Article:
I've written before about UI jank, the problem of blocking your user interface on slow operations. In Chrome we have two critical threads which should never block; in both cases, if they hang even for even milliseconds the UI can feel "skippy". To remain responsive, these threads must never perform disk accesses. Whenever they need to interact with the disk, they pass the job off to a helper thread and asynchronously complete the task once the disk access completes.
Historically, from a software engineering perspective, we've kept these threads from blocking by just being careful — by trying to write the code correctly, by having reviewers verify new changes don't introduce blocking, and finally by QA (and regular usage by developers) noticing when things get janky. This approach hasn't scaled well with the size of the project, as demonstrated recently by the recent regression where we accidentally started querying plugin metadata on the UI thread.
I don't blame the author of that bug; the consequences of a function call really can be hard to keep track of. Some simple operation you might want to perform that doesn't involve the disk might end up touching it anyway; for example, computing a checksum may cause us to lazy-init our crypto library which then attempts to initialize a SQLite database.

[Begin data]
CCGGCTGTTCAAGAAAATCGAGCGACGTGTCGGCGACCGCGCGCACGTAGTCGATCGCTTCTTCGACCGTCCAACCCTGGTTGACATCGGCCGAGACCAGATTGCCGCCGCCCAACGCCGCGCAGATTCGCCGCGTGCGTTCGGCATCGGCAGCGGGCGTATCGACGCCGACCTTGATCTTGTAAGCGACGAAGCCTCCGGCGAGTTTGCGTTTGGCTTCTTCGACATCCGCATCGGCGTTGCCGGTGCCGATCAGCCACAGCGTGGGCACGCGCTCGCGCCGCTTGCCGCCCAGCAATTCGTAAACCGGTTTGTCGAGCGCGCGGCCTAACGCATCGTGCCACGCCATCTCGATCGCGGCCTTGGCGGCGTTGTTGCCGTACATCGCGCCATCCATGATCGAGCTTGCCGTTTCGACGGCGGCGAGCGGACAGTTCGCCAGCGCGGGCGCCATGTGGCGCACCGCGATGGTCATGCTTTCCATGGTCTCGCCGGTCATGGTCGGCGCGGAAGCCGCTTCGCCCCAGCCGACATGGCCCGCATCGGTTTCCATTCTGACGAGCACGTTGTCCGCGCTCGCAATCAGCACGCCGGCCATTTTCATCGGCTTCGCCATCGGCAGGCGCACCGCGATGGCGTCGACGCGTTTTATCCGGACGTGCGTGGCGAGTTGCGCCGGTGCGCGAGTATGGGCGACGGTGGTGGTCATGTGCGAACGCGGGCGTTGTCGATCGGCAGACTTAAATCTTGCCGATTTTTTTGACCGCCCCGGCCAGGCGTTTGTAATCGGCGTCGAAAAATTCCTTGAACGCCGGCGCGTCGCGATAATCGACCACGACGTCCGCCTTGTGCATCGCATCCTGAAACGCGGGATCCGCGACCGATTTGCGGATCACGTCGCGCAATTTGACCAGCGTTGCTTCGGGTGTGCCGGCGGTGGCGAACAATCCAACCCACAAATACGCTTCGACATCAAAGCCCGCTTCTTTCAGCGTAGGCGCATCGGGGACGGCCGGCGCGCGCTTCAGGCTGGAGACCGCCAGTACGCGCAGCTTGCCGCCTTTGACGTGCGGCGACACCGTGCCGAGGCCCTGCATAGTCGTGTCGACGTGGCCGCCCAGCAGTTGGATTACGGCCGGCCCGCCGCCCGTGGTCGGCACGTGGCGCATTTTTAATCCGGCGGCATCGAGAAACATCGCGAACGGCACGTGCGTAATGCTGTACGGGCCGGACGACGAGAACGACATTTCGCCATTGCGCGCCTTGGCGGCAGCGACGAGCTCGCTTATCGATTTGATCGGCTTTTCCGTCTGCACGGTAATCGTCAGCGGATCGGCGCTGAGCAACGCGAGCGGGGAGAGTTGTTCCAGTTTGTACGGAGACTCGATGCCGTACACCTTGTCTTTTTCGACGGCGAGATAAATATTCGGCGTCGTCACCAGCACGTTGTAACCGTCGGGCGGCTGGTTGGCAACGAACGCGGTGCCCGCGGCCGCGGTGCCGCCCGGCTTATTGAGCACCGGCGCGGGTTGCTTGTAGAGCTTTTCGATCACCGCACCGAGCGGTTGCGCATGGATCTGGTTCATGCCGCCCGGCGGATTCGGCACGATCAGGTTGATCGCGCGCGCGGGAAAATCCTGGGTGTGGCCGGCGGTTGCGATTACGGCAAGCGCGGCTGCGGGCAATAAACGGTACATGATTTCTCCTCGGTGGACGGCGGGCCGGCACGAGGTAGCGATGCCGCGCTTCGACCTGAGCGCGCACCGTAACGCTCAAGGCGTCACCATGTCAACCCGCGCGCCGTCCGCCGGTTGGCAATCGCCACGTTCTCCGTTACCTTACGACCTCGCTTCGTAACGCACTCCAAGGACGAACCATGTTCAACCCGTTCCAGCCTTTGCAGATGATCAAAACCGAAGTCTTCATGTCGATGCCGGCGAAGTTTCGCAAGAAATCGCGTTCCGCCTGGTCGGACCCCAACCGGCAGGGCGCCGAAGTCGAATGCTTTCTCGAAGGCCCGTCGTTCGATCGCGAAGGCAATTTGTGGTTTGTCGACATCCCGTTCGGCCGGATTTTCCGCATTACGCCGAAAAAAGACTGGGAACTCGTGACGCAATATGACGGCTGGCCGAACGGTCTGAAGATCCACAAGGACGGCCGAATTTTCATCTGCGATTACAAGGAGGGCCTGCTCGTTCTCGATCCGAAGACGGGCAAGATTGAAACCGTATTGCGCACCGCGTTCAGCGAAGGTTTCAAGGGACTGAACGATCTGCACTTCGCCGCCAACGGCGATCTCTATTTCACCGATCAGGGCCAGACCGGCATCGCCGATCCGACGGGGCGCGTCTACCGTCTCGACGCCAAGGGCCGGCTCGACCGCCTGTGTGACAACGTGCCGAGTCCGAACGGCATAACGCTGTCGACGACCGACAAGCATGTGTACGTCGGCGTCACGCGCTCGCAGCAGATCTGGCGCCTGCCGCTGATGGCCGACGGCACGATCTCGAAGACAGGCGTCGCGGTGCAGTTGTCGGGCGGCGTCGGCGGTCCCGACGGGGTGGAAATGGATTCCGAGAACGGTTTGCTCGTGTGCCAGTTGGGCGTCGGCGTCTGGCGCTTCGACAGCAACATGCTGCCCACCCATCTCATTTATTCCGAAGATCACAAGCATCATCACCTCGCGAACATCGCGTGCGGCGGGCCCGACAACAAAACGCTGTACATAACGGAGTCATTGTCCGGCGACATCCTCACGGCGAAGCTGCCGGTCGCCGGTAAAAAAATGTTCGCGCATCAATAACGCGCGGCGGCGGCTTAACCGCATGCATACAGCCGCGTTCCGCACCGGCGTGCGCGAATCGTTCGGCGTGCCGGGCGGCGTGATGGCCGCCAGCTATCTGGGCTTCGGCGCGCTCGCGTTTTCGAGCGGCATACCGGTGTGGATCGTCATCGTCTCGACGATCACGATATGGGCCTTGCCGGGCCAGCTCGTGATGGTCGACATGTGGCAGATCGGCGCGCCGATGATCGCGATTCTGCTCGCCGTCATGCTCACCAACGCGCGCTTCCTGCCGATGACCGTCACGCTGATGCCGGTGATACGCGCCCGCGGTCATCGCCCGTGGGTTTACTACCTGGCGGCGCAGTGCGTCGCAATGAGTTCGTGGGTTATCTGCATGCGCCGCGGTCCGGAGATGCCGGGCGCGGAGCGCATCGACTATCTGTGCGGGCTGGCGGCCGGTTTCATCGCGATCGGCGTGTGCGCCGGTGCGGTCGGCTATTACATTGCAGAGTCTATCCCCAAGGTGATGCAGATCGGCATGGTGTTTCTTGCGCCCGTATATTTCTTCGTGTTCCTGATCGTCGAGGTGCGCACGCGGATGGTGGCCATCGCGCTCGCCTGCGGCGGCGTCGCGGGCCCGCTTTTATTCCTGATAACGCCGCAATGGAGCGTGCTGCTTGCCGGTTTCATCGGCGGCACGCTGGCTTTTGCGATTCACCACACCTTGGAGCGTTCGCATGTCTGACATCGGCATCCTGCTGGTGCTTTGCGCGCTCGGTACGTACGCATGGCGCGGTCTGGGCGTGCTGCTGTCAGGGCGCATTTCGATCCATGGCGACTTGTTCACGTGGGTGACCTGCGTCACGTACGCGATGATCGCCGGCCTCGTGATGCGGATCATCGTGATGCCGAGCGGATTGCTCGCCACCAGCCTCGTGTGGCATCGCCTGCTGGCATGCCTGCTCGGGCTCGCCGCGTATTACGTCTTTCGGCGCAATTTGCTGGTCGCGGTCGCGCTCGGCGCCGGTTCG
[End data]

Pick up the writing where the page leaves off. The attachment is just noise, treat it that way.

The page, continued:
To help improve this state of affairs, recently I introduced a simple
bit of per-thread state — a boolean — that declares whether it's OK
to block the current thread. Lower-level functions that do block (by
making calls like
dlopen) can assert that the current
thread is allowed to make the call.
So far this assertion has dug up over 30 other places where
we're unintentionally blocking on the disk. One good example is that
when loading a
file:/// URL for some reason we
stat() the file on
the wrong thread (despite doing opening and reading of files on a
background thread). There are also plenty of not so useful examples,
like in unit tests where we don't much care about jank; in those,
I suppress the assertion.
For the remainder of this post I'm going to meander around discussing various aspects of this problem.
API surface. Above I glossed over how we can tell whether a
lower-level function touches the disk. The short answer is that we
can't. Especially on platforms where we don't have source code, you
can never know if a hypothetical
GetDisplayDimensions() call counts
as a blocking one or not. In practice there is a lot of lower-level
API that deals with files where we already had wrapper classes in
place due to making the code work on multiple operating systems, so we
can insert checks there. Hopefully the "you must be careful" problem
of adding checks is smaller than the "you must be careful" problem
it's trying to solve! But I also know this approach misses a lot; I
recall one bug we've had is that when you drag a downloaded file off
the "shelf" to your desktop on Windows, the resulting file copy will
actually block the thread involved in the drag and drop.